Now in Legal Rebels:
Posted Jul 18, 2014 08:47 pm CDT
Courts have been dealing for a while now with jurors discussing the trials they’re deciding through postings on websites accessible to the public and electronic social media that allow restrictions on access, such as Facebook, Myspace, LinkedIn and Twitter. Trial judges generally try to restrict such activities with admonitions in their instructions to the jury.
But as more and more lawyers are looking to websites and social media to learn more about both sitting jurors and prospective jurors, they, too, need some guidance on just how far they may go.
The ABA Standing Committee on Ethics and Professional Responsibility offered its advice in Formal Opinion 466 (PDF), issued April 24. Formal opinions are based on the ABA Model Rules of Professional Conduct, which provide the substantive basis for binding rules governing lawyers in every state and the District of Columbia, although the rules in California follow a different format.
The gist of Formal Opinion 466 is that, within the context of Model Rule 3.5, a lawyer may review a juror’s or potential juror’s various postings on websites and social media. But the lawyer should not send jurors or prospective jurors a request for access, either directly or indirectly, to their social media accounts because doing so would amount to a violation of the prohi-bition in Model Rule 3.5(b) against ex parte communications with jurors that are not authorized by law or court order.
In a footnote, the ethics committee states that it “does not take a position on whether the standard of care for competent lawyer performance requires using Internet research to locate information about jurors that is relevant to the jury selection process. We are also mindful of the recent addition of Comment  to Model Rule 1.1. This comment explains that a lawyer ‘should keep abreast of changes in the law and its practice, including the benefits and risks associated with relevant technology.’ “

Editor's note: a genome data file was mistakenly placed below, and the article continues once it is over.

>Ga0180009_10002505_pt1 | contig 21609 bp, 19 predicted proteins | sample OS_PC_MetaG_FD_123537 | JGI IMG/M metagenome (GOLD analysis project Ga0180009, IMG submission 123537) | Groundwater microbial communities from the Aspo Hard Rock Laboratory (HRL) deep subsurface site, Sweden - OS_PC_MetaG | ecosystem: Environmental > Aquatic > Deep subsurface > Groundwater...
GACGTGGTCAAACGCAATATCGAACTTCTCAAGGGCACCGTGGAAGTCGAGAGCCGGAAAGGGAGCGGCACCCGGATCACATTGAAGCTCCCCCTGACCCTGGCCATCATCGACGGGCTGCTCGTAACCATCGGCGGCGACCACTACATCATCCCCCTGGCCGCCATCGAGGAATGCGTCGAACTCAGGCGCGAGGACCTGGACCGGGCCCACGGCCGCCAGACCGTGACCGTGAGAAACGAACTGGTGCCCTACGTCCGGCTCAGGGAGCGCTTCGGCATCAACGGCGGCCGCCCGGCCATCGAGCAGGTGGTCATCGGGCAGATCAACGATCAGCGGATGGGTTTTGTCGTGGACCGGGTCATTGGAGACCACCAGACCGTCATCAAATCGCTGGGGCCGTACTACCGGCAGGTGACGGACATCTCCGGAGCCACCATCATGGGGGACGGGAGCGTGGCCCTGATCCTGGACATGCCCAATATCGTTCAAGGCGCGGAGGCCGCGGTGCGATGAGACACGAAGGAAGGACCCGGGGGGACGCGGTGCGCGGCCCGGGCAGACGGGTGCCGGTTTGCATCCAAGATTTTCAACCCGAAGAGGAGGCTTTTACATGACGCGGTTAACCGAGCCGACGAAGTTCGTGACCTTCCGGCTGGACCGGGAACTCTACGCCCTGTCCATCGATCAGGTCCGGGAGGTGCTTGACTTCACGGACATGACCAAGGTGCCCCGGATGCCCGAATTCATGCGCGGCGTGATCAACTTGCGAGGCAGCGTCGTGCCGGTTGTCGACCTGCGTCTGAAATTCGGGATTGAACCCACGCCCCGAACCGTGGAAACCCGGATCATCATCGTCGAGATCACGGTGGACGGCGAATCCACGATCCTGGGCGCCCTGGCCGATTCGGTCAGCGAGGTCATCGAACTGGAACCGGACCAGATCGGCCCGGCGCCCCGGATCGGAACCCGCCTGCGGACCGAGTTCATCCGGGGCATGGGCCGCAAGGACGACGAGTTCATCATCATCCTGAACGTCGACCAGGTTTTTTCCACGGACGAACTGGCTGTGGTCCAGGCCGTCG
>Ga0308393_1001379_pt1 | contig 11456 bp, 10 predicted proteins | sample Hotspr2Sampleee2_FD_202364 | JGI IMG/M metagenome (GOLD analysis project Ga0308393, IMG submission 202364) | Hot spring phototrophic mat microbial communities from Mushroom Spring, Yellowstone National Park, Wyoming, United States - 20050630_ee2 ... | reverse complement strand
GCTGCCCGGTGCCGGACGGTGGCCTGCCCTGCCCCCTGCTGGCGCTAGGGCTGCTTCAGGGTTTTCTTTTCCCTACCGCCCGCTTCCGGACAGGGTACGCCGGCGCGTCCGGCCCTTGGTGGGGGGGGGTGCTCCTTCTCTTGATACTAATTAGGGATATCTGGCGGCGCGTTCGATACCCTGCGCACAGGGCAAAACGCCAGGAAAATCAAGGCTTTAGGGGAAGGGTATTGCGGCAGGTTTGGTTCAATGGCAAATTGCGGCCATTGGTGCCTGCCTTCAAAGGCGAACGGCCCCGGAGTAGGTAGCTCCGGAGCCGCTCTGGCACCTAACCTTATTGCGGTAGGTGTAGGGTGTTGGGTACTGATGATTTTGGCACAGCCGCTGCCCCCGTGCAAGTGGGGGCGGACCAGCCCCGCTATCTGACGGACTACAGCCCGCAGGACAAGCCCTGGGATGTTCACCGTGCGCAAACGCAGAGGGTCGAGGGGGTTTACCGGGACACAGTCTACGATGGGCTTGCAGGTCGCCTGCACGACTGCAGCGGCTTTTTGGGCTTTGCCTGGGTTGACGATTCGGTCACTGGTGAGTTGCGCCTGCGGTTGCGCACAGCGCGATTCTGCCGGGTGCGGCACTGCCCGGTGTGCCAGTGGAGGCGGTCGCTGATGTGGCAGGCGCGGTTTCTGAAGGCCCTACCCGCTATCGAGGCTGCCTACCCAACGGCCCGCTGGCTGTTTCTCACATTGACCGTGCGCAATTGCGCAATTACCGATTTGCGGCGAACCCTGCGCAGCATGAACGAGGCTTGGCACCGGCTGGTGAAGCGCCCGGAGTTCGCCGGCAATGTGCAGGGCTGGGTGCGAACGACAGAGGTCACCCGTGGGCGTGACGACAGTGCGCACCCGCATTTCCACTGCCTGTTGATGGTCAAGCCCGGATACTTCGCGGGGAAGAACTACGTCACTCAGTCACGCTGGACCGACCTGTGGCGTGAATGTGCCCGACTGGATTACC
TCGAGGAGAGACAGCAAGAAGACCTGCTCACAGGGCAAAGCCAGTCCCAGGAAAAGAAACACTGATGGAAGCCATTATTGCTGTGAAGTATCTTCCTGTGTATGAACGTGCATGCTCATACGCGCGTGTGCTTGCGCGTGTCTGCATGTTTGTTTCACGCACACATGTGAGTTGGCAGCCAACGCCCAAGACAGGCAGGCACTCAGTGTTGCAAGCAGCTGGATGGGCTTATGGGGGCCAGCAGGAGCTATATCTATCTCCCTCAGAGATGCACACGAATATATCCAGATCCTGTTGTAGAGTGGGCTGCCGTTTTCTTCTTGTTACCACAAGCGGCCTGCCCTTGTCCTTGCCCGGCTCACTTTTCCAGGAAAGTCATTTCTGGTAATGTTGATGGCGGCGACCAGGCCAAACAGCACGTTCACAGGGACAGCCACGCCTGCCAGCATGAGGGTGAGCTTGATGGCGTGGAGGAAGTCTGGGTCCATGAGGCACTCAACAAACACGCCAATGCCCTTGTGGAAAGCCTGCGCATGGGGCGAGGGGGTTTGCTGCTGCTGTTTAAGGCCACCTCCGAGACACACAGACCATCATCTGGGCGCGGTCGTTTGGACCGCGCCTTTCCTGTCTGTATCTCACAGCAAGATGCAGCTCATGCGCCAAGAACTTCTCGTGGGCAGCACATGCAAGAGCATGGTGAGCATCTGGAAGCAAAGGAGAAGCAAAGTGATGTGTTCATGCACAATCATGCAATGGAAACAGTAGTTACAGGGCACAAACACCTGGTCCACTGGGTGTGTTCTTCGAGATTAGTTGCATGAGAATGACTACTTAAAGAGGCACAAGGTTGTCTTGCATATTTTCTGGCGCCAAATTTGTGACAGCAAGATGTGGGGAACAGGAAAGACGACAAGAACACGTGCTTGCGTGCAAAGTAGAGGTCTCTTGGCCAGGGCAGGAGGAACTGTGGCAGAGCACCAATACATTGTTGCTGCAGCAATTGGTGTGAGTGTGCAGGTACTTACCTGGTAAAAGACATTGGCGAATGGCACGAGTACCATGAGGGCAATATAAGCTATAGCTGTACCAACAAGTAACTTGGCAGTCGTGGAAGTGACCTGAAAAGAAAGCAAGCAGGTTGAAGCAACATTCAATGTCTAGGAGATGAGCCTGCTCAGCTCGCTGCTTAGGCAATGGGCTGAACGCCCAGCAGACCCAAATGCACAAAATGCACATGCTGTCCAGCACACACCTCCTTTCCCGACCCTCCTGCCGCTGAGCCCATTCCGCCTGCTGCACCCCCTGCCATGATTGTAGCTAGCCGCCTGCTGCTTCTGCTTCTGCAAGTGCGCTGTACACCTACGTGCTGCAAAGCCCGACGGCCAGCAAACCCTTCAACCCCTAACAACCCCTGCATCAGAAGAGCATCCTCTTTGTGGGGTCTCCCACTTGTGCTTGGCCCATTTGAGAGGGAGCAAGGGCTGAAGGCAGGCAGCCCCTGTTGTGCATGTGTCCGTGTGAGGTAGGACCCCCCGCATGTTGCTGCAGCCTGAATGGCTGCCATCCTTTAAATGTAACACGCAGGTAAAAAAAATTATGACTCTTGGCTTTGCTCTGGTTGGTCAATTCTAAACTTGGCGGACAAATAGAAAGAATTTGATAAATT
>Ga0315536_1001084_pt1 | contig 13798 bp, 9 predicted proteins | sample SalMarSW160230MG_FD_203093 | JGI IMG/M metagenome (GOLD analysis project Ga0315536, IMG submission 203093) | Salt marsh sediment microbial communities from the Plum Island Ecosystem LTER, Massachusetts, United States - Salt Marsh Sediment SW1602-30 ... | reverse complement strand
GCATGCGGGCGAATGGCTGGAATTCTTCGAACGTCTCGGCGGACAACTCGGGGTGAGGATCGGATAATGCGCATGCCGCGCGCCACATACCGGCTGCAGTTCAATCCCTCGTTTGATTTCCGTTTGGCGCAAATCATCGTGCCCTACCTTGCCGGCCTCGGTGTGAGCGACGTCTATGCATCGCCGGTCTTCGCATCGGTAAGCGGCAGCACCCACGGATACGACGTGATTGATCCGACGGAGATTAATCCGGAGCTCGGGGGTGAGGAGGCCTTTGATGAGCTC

The various types of social media are rapidly moving and morphing targets, which means that today’s guidelines may be outdated by tomorrow. Ethics opinions traditionally have been cut in stone, but they now might be etched in warm wax.
“Technology changes so fast it’s always now a game of catch-up,” says Donald R. Lundberg, a partner and deputy general counsel at Barnes & Thornburg in Indianapolis who is a member of the ethics committee. “We tried to keep it generic enough to be useful for a while.”
Click here to read the rest of “What You See Is What You Get” from the July issue of the ABA Journal.